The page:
As with all huge government IT projects, the stakes are high. We all know the government does not like to lose face, especially in large IT projects. This project already suffered from delay, but as it seems now this delay might be a blessing in disguise … as the OV-Chipkaart system uses Mifare classic (*) …

I guess we will soon hear more about this …

* source wikipedia: The OV-Chipkaart is based on Philips (currently NXP Semiconductors) Mifare technology. The regular cards (anonymous and personal) are Mifare Classic 4K cards with about 4 Kilobytes of available storage. These cards are locked for both reading and writing with keys only known by the card vendors. The temporary passes are cheaper Mifare Ultralight cards that do not employ encryption or keys, and can be read by anyone.

Update 21:00 Someone pointed out the OV-chipkaart FAQ (translated from dutch):

Q: Is the OV chipkaart protected?

A: Yes, because the OV-Chipkaart could potentially contain great value, we selected a chip that already uses a high security level (mifare). Besides that, additional security measurements are taken ‘in the application on the card’ as well as on the terminals.

Note: So I guess we have nothing to worry as they added some additional proprietary security measurements …

Relying on Mifare? Better start migrating!

Sunday, January 6th, 2008

Life for us in the lockpick community is simple. If we want to tackle a specific lock we can just go buy a sample and study it.

During my search for lock knowledge, I have bought several locks simply because I felt the need to disassemble them and satisfy my curiosity. In some cases I had to use a small grinder to cut my way into the lock to make it reveal its secrets. But at the end of the day no lock ever was able to keep its inner working secret for me.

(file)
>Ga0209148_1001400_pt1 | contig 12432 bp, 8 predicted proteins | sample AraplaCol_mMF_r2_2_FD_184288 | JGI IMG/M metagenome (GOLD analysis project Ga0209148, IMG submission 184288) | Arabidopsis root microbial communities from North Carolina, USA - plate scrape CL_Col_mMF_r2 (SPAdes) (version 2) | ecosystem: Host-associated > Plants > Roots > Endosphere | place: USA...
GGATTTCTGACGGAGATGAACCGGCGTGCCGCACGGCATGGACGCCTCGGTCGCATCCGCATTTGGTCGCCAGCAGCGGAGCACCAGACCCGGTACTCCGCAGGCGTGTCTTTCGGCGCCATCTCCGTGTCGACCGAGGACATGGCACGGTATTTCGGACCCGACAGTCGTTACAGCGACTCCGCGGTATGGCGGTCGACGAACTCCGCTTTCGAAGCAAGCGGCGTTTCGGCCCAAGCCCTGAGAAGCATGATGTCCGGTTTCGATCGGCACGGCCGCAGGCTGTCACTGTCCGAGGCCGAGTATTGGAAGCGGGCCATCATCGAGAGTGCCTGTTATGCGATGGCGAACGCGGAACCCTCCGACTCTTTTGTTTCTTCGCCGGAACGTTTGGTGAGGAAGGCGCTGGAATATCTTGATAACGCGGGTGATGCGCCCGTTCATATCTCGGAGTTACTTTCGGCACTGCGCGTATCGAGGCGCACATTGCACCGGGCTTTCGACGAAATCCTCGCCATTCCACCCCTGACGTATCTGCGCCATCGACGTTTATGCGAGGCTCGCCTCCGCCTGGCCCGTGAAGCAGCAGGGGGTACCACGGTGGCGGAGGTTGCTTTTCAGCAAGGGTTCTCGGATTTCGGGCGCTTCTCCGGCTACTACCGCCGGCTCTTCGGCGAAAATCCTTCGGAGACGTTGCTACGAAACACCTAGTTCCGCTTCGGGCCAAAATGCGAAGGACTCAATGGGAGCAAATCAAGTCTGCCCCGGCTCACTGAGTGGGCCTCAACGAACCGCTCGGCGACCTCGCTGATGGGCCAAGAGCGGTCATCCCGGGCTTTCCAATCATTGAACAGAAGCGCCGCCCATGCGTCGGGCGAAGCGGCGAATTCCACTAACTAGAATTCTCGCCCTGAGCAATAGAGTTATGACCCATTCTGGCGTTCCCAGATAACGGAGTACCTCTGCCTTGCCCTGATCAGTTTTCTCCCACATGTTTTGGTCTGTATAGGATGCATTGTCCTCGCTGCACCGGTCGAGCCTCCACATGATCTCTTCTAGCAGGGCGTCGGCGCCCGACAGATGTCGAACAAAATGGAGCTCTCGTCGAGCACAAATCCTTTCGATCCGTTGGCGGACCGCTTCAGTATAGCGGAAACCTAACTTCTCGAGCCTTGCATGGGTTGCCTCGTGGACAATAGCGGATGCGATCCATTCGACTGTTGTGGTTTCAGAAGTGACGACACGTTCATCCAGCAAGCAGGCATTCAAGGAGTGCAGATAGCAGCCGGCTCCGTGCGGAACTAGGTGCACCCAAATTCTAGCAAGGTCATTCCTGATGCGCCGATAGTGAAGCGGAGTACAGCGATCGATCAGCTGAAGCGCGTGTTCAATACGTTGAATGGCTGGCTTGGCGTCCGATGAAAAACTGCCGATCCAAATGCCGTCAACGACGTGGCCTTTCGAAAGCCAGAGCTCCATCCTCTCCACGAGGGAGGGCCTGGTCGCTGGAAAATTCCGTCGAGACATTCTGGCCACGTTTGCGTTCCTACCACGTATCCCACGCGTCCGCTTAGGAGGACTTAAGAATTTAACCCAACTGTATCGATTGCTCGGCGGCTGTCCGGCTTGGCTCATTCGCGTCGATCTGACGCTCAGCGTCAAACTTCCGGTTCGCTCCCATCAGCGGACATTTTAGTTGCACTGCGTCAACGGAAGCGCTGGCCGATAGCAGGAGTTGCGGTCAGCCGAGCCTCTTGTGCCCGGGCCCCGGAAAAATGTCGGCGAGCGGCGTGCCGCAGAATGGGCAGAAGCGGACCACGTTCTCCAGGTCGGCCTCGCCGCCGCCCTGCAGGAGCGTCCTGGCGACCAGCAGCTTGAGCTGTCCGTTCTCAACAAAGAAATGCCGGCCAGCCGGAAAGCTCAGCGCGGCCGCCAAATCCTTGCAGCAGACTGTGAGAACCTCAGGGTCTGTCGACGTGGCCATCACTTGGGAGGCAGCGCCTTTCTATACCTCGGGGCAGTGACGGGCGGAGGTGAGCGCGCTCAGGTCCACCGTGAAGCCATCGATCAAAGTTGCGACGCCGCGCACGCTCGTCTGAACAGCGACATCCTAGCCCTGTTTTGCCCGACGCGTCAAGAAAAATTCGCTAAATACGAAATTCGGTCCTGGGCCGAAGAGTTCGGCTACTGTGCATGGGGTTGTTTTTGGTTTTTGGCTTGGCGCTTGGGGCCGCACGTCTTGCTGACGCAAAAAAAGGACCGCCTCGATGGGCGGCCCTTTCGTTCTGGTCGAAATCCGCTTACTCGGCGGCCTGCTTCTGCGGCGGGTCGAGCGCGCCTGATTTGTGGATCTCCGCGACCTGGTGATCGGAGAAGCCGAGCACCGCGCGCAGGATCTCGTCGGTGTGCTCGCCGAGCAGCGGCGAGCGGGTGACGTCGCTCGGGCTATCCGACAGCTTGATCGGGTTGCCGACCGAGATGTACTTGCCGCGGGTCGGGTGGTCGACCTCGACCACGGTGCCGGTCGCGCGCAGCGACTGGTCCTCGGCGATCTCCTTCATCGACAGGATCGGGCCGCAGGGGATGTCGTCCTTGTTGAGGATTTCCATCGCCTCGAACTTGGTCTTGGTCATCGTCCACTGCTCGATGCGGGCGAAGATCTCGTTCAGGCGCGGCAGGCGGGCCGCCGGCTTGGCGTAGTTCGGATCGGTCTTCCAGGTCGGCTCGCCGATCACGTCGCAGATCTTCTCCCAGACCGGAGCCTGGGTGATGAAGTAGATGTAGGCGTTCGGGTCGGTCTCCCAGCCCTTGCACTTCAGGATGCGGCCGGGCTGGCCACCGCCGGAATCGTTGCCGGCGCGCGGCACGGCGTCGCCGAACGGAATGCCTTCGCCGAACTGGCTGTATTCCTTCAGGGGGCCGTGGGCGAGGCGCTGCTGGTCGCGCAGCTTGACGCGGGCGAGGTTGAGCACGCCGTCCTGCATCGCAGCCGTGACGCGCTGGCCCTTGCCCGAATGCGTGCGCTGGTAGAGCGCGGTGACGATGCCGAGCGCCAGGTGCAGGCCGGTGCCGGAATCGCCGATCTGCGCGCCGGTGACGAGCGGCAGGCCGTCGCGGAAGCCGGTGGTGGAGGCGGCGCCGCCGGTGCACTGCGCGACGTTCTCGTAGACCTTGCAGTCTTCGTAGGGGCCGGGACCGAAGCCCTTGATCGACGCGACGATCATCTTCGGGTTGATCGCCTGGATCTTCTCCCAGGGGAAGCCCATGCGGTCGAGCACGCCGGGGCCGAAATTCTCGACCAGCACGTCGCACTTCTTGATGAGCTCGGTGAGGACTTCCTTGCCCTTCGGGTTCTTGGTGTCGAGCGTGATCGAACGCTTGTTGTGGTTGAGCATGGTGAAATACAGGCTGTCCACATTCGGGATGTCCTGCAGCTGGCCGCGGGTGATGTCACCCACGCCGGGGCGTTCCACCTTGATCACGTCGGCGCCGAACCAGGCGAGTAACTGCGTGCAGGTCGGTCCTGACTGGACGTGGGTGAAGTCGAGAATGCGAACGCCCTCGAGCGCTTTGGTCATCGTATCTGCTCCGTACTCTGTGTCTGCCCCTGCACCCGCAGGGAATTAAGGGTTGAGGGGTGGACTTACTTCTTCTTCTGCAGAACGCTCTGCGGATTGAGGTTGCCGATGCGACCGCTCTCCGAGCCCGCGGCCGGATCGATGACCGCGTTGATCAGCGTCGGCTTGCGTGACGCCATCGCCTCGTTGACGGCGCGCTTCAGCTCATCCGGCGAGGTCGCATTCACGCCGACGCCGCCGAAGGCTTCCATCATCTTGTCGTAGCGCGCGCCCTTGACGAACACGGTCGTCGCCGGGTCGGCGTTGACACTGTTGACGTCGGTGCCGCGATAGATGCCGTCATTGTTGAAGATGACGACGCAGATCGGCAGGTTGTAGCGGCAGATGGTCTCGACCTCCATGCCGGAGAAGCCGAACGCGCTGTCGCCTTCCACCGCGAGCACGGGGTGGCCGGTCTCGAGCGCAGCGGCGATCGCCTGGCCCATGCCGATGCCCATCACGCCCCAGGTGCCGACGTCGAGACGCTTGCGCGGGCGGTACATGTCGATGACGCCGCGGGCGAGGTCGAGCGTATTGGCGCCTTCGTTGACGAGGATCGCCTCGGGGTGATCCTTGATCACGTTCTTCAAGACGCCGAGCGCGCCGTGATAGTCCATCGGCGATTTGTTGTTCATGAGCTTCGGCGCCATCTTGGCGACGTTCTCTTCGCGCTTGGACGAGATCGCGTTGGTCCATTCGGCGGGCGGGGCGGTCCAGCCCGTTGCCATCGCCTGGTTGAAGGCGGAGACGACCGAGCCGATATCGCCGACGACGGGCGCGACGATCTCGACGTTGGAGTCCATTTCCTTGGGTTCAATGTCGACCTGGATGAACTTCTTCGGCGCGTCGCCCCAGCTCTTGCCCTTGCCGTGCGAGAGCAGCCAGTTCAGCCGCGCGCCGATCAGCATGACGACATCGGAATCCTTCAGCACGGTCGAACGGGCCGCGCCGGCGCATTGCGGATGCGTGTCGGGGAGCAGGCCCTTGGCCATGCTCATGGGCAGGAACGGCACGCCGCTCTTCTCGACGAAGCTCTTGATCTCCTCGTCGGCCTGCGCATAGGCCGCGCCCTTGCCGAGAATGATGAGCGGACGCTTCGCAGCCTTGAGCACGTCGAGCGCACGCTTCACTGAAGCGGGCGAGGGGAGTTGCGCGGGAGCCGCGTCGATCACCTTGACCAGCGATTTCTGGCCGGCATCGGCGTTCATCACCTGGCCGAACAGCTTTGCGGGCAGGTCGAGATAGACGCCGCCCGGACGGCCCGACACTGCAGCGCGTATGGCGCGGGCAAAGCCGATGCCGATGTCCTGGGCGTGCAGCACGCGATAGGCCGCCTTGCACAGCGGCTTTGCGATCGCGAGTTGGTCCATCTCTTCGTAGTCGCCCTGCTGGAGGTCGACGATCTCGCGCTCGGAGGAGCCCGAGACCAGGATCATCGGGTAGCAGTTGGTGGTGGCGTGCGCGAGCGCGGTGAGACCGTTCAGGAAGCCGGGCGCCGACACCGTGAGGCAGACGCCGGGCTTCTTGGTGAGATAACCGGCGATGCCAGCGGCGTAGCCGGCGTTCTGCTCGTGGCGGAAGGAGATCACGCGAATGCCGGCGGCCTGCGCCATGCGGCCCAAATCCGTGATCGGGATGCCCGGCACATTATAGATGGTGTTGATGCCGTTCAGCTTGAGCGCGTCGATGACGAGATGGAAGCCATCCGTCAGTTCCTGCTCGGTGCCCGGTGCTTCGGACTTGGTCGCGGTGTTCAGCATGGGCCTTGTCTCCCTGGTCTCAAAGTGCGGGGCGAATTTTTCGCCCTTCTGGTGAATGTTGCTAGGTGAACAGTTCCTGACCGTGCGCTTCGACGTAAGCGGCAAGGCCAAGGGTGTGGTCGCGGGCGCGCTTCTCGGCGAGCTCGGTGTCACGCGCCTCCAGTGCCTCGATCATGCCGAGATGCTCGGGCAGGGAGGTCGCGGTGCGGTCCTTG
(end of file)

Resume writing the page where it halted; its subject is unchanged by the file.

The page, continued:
In that respect our life is easy compared to that of researchers that examine RF-ID systems. Most of the RF-ID vendors keep the inner working secret. Deep inside a one millimeter chip, a small proprietary encryption routine is held. Virtually impossible to reach, spread over five extremely thin wafers that are all interconnected.

Good luck taking that apart to see if you can reverse engineer the algorithm … or at least that must have been the thought of the inventors of the Mifare RF-ID system. Unfortunately for them, some German researchers did just that … take the one square millimeter chip apart.

And at the latest CCC congress in Berlin, Karsten Nohl and Henryk Plötz gave a brilliant and inspiring presentation about their findings (google video or MP4).

Click on image to view video
* Karsten Nohl pointing out the different layers

The researchers used a ‘simple’ setup. With lots of patience, they managed to slice off the top of the chip and reach the first layer. Using a 500X magnifying microscope they took a high resolution picture of this layer. They then used some very fine polish and ‘really really carefully’ polished away the first layer, making the second layer visible. And took another picture. And so on. The story does not say in how many tries they succeeded to make five high quality images, but it must have been a hell of a job. Not to mention laying these images on top of each other and trying to make sense out of it. According to the researchers this all was ‘painful work’. Well, I take my hat off for them as it the kind of research I greatly admire!